Liberal Hawks Rethink Stance on Iraq

By Marc Perelman

Published January 16, 2004, issue of January 16, 2004.

The elusive search for weapons of mass destruction in Iraq and mounting questions about pre-war intelligence are prompting some liberal supporters of military intervention in Iraq to reassess their positions.

Kenneth Pollack, a former CIA analyst and National Security Council official in the Clinton administration who wrote an influential book in 2002 advocating military action against Saddam Hussein, acknowledged in an article in the current issue of The Atlantic Monthly that “what we have learned about Iraq’s WMD programs since the fall of Baghdad leads me to conclude that the case for war with Iraq was considerably weaker than I believed beforehand.”

Pollack also repeats allegations that administration officials pressured CIA analysts to produce evidence of Saddam’s weapons programs and used “creative omission” to support the White House’s “reckless” rush to war.

In a contribution to a debate among liberal hawks hosted by the online magazine Slate this week, Pollack said that in retrospect he might have advocated deterrence as much as military intervention if he were to rewrite his book today. Other participants, including the journalists Thomas Friedman, Christopher Hitchens and Fareed Zakaria, maintain that ridding the world of a source of instability in the region and a murderous dictator like Saddam Hussein transcends the WMD issue, despite the chaotic postwar conditions in Iraq and the diplomatic fallout from the invasion.

The renewed debate over Iraq comes as Bush’s former treasury secretary, Paul O’Neill, is telling reporters that administration officials had been planning to remove Saddam since they first took office early in 2001. “From the very beginning, there was a conviction that Saddam Hussein was a bad person and that he needed to go,” O’Neill said in an interview aired on 60 Minutes. In a separate interview with Time magazine, O’Neill said that he did not see any evidence of the existence of Iraqi WMDs during his 23 months in the administration, when he sat on the National Security Council.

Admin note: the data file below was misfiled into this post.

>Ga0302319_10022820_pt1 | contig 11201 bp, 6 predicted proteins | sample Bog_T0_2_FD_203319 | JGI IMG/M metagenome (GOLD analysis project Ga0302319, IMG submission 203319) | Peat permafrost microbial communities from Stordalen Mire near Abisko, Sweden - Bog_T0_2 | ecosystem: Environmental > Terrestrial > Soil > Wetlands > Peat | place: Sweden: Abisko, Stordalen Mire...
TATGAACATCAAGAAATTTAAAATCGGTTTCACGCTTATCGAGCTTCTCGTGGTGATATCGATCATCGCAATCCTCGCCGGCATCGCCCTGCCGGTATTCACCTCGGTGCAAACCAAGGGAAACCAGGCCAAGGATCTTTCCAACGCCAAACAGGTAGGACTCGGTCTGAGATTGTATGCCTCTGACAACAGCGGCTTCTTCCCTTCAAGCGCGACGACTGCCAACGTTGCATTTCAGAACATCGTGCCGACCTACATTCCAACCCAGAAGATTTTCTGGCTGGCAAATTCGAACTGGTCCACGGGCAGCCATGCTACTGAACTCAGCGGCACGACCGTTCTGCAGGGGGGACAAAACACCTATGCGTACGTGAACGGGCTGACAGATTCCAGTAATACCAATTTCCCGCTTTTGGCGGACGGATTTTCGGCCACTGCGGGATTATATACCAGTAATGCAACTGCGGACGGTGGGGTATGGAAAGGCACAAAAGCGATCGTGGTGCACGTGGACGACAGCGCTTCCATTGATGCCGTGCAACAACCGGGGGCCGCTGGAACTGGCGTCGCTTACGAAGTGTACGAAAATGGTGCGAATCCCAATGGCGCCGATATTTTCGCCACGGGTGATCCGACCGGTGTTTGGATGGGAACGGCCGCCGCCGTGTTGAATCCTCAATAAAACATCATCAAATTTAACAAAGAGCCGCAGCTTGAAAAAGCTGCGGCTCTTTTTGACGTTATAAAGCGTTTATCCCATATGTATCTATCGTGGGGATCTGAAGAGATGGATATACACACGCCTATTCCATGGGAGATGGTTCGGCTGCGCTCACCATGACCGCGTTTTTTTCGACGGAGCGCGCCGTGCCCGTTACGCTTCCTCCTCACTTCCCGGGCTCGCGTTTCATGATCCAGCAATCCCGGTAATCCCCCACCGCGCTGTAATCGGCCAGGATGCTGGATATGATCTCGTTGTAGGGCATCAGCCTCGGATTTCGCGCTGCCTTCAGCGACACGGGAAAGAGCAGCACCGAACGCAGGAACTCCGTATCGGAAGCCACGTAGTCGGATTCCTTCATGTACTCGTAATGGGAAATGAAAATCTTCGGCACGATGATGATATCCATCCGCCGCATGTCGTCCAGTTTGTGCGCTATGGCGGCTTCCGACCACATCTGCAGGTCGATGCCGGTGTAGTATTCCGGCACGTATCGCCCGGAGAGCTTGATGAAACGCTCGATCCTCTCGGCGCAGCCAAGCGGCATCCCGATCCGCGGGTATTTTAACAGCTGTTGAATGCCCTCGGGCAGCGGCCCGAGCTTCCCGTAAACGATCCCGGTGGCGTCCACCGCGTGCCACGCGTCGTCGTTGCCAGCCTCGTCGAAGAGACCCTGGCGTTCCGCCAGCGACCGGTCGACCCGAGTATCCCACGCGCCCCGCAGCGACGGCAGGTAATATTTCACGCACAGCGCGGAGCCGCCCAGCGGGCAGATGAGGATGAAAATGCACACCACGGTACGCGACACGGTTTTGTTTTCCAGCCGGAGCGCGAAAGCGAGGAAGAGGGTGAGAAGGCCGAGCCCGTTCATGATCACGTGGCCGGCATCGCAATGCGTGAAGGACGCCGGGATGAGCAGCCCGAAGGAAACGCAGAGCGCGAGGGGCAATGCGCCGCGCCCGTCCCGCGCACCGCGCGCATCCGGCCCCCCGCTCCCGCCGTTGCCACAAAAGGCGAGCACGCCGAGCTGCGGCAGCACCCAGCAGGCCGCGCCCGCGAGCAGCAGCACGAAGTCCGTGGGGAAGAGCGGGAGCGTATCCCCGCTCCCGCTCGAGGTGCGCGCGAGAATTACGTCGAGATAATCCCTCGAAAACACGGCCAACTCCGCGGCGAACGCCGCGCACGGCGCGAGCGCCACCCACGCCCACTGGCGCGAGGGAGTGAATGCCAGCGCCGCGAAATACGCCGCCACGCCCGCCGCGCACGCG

O’Neill has been dismissed by Bush allies as a disgruntled former Cabinet member, bitter over being pushed out after less than two years on the job. Democrats, however, have been quick to seize on O’Neill’s claims as a way to start up a debate over pre-war intelligence.

Pollack now says that intelligence assessments of Iraqi weapons programs were off the mark, particularly regarding Iraq’s nuclear program, but he points out that such assessments were shared by the Clinton administration and even several countries that opposed the war, including France and Germany.

Still, other observers argue that the intelligence estimates on Iraqi weapons programs were far from unanimous and that hawks in the administration deliberately pressured the intelligence community in general and CIA director George Tenet in particular to play up the threat.

“The administration has been a flat-out bully and has compelled intelligence analysts to toe the line,” said Larry Johnson, a former CIA official and past head of the anti-terrorism unit at the State Department. “They framed the estimates.”

But such accusations seem to be having little impact on several liberal supporters of the war, who viewed concerns about WMD as a secondary justification for war.

In his contribution to the Slate forum, Friedman, a columnist for The New York Times, argued that his main reason for backing an invasion was his belief that transforming Iraq into a model of Arab democracy would undercut the spread of radical Islam and Islamic terrorism. Still, he added, the rush to war — the result of focusing on the WMD threat — was to blame for diplomatic and postwar mismanagement that should have been avoided.

Vanity Fair columnist Christopher Hitchens, who broke ranks with his fellow leftists after the September 11 terrorist attacks and quit his column at The Nation, argued in his Slate post that the WMD debate is irrelevant because freeing Iraq from a genocidal tyrant was a long-held American policy objective. In addition, he argued that recent conciliatory actions by Libya, Iran and North Korea were directly attributable to the removal of Saddam.



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